Wednesday, February 21, 2018

Medals for Mary ... after more than 70 years!

1. (Left) W/152141 L/Cpl. Mary Hanson, ATS
Wearing the ATS 'duck cap'(altered for style)
(Right): Mary wears her WW2 medals
Finally received in February 2018 
2. Mary receives her WW2 medals and thanks
The 1939-45 War Medal and Defence Medal
[February 2018]
3. Mary Hanson (right) celebrates with her family
Afternoon tea at the Midland Hotel, Morecambe
[Photograph: John Holland]  
4. Mary Hanson in the years before enrolment
(Left): 'May Queen' at school in Batley (1932/33)
(Right): As a fashion model for Novello's (c. 1939)
5. Overton-on-Dee, on the Welsh-English border
Mary was posted here to the RAOC (1942-1945) 

6. Mary Hanson with her army colleagues
With the RAOC at Overton-on-Dee
(Mary is in the middle row looking down)
In February 2018, ATS Lance Corporal Mary Hanson finally received her WW2 service medals and written thanks for her service - more than 70 years after the end of the war. Between 1942 and 1946 Mary served in the A.T.S. (Auxiliary Territorial Service), the women's branch of the British Army.

To read more about Mary's story click on 'Comments' below.


Blogger ritsonvaljos said...

Born in Batley, Yorkshire on 2 July 1921 Mary Hanson enrolled into the A.T.S. (the women's branch of the British Army) between 1942 and 1946. Although Mary was awarded the 1939 – 1945 War Medal and the Defence Medal in the years after the war she never applied for them and they were never issued.

At the age of 96 and with the assistance of her nephew John Holland, Mary applied for her wartime service record and her medal entitlement. Thus, in February 2018 Mary finally received her wartime medals. Photograph No 1 (above) shows Mary in her wartime uniform (left) and in 2018 after receiving her medals (right). Along with the medals was a written letter of thanks from the Under-Secretary of State for Defence [Photograph No. 2]. Shortly afterwards, Mary celebrated with her nephew John and his wife Mary with an afternoon tea at the Midland Hotel, Morecambe [Photograph No. 3].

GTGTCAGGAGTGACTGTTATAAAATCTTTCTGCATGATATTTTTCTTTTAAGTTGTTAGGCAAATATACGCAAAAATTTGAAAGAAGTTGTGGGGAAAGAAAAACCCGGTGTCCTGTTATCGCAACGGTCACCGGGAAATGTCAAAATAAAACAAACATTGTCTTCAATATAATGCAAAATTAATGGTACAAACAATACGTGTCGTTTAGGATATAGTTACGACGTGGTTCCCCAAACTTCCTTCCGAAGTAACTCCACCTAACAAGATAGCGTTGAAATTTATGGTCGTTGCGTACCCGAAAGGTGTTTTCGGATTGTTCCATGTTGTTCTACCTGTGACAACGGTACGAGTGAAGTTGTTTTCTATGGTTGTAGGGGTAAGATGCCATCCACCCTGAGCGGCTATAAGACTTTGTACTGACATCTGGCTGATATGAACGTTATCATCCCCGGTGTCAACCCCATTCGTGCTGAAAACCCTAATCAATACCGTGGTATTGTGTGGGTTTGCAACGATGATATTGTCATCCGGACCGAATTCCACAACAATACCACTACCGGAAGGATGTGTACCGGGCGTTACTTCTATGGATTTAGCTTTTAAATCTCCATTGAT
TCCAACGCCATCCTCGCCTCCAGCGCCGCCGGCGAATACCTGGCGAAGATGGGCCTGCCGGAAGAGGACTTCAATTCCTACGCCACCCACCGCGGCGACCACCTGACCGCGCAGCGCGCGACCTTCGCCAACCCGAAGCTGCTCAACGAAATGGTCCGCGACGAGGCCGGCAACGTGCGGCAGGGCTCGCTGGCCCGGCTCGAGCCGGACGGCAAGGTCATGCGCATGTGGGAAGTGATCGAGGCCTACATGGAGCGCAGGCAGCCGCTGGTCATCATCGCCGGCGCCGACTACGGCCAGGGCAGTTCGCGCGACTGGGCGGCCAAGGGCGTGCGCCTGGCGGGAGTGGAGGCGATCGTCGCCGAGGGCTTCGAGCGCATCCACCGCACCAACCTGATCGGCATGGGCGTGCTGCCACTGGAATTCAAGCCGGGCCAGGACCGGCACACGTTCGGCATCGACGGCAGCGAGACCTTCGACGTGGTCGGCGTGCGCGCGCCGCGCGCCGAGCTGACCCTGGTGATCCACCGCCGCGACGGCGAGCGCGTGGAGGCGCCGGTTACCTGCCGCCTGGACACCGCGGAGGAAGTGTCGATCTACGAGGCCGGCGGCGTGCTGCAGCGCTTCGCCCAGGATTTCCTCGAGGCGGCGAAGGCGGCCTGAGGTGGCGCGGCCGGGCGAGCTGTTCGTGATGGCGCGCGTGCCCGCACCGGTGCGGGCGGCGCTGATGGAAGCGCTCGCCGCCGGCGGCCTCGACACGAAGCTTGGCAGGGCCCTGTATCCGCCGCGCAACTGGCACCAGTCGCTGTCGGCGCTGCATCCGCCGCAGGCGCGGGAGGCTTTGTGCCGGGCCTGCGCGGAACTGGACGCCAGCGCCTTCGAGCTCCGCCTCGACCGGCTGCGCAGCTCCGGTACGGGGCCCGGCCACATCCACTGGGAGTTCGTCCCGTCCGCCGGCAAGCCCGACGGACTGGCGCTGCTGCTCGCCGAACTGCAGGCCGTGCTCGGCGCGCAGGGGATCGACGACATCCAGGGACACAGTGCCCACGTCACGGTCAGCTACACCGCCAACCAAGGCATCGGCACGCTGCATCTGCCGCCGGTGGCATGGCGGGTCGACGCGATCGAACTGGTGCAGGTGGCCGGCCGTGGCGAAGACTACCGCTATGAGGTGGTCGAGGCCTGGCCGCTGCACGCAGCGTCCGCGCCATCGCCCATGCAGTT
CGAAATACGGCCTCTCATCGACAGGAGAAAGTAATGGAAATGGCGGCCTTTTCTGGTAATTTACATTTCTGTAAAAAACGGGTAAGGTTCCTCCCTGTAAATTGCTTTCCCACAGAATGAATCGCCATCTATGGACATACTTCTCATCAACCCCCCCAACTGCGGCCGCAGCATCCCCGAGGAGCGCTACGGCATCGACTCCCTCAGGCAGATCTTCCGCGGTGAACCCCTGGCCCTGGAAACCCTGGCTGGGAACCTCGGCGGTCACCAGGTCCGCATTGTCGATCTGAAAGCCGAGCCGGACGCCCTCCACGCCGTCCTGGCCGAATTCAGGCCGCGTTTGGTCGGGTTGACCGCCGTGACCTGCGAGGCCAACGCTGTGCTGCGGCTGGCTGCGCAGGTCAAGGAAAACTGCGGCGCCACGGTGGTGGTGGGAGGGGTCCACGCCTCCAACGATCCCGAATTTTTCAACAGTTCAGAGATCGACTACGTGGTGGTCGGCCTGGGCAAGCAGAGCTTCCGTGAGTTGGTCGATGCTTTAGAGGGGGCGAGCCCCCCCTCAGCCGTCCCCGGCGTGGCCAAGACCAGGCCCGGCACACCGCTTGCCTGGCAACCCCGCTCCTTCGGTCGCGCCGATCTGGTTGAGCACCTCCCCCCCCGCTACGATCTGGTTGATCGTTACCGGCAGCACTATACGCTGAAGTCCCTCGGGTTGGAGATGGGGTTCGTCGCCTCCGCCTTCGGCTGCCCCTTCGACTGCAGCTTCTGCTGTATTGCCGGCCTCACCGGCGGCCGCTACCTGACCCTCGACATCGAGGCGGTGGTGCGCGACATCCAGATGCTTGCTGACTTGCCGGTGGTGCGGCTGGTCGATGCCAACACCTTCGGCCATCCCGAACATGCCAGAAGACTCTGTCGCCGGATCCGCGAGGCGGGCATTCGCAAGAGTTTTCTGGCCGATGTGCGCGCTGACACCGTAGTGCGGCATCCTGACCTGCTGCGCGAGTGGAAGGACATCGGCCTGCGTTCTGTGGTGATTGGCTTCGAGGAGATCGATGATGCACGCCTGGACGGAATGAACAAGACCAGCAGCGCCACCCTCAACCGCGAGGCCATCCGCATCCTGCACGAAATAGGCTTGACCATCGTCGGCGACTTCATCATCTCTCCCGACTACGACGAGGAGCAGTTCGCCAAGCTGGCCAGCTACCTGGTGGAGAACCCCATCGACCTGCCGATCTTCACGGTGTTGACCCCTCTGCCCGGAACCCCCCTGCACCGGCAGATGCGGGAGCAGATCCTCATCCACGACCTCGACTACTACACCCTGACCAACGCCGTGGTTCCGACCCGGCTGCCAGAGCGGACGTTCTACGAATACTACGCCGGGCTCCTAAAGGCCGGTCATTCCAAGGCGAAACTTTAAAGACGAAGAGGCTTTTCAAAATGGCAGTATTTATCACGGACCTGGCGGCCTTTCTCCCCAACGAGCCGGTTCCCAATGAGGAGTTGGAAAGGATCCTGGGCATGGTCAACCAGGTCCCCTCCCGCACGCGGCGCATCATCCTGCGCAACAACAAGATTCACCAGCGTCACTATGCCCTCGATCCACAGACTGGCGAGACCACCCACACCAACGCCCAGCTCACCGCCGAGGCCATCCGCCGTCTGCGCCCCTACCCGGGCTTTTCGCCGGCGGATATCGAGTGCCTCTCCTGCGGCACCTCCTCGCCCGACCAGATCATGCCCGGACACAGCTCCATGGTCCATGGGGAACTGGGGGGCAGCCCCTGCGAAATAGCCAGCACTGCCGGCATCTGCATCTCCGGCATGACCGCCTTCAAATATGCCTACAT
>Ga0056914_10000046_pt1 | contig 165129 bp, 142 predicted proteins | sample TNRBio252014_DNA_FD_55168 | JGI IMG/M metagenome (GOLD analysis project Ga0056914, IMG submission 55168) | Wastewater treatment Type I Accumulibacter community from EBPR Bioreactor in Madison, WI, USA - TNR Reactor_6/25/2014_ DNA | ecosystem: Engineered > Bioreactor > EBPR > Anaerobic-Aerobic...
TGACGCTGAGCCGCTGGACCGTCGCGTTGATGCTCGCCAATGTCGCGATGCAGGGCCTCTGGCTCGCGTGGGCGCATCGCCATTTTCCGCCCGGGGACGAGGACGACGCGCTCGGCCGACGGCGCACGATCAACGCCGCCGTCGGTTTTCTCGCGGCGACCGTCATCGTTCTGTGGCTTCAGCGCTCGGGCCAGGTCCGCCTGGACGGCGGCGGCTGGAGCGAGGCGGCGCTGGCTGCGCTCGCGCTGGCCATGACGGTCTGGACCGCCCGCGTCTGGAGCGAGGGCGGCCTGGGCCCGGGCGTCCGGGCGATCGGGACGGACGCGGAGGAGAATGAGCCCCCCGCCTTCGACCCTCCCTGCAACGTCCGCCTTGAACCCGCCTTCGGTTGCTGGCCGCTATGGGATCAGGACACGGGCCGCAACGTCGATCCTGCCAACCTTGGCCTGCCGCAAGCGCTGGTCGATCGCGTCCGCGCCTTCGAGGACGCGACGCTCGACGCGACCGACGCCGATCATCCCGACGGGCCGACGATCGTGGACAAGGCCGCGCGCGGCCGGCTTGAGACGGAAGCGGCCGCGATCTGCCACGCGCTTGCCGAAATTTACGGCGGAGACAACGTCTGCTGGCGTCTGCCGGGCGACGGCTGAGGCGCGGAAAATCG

While at St Mary's R.C. school in Batley Mary was the "May Queen" one year (1932/33) [Photograph No. 4, left]. A short time later Mary's family moved to live at Bradford, also in Yorkshire because her younger sister Kathleen had been granted a scholarship to Bradford Grammar School. Hence, when Mary left school she worked as a window dresser at Novello's department and fashion store. In 1939 Mary took part in a fashion show at Novello's [Photograph No. 4, right].

Most of Mary's wartime service was spent at Overton-on-Dee on the Welsh-English border [Photograph No. 5]. Photograph No. 6 shows Mary with her wartime Army colleagues at Overton.

Mary now lives in Chorley, Lancashire close to her nephew John Holland, who has written the main part of Mary's story below.

Thursday, 22 February, 2018  
Blogger ritsonvaljos said...

Mary Hanson's story by John Holland (nephew)
"Mary Hanson was Born in Batley, Yorkshire on 2nd July 1921, the eldest of 4 children. The family moved to 280 Otley Road, Bradford, Yorkshire in the mid 1930’s.

On the outbreak of WW2 Mary, now 18, was working as a window dresser at Novello’s Department Store, Bradford. She wanted to ‘join up’ and enlist in the WRNS (Navy) as she thought the uniform was much nicer. Her mother however, wouldn’t give Mary her birth certificate. By December 1941 the National Services Act (No 2) made conscription of woman a legal requirement. Single women 20-30 years were called up first. So, Mary’s mother had no choice but to let her go when called up.

But it wasn’t to the Navy as Mary had hoped, but to the ATS (Auxiliary Territorial Service). She enlisted on the 15th May 1942 and started her training as a Private in the ATS/TC, stationed at Bingley and attending the Technical College in Leeds. Like many other young women, often away home for the first time, they took it all in their stride, followed orders and went where they were sent.

After passing her RAOC Trade Test 111, was posted to S Coy (Company) to Ruabon, North Wales on 1st November 1942 as a Clerk. Within two weeks she was posted to S Coy at Overton -on-Dee and on passing TT 11, she qualified for an appointment as Clerk, RAOC Group Class11. By February 1943 Mary had passed her TT1 and was promoted to Lance Corporal. Being moved around to different Companies was expected and Mary was in A, S, F, and L Coy’s throughout her service, to fill vacancies as needed.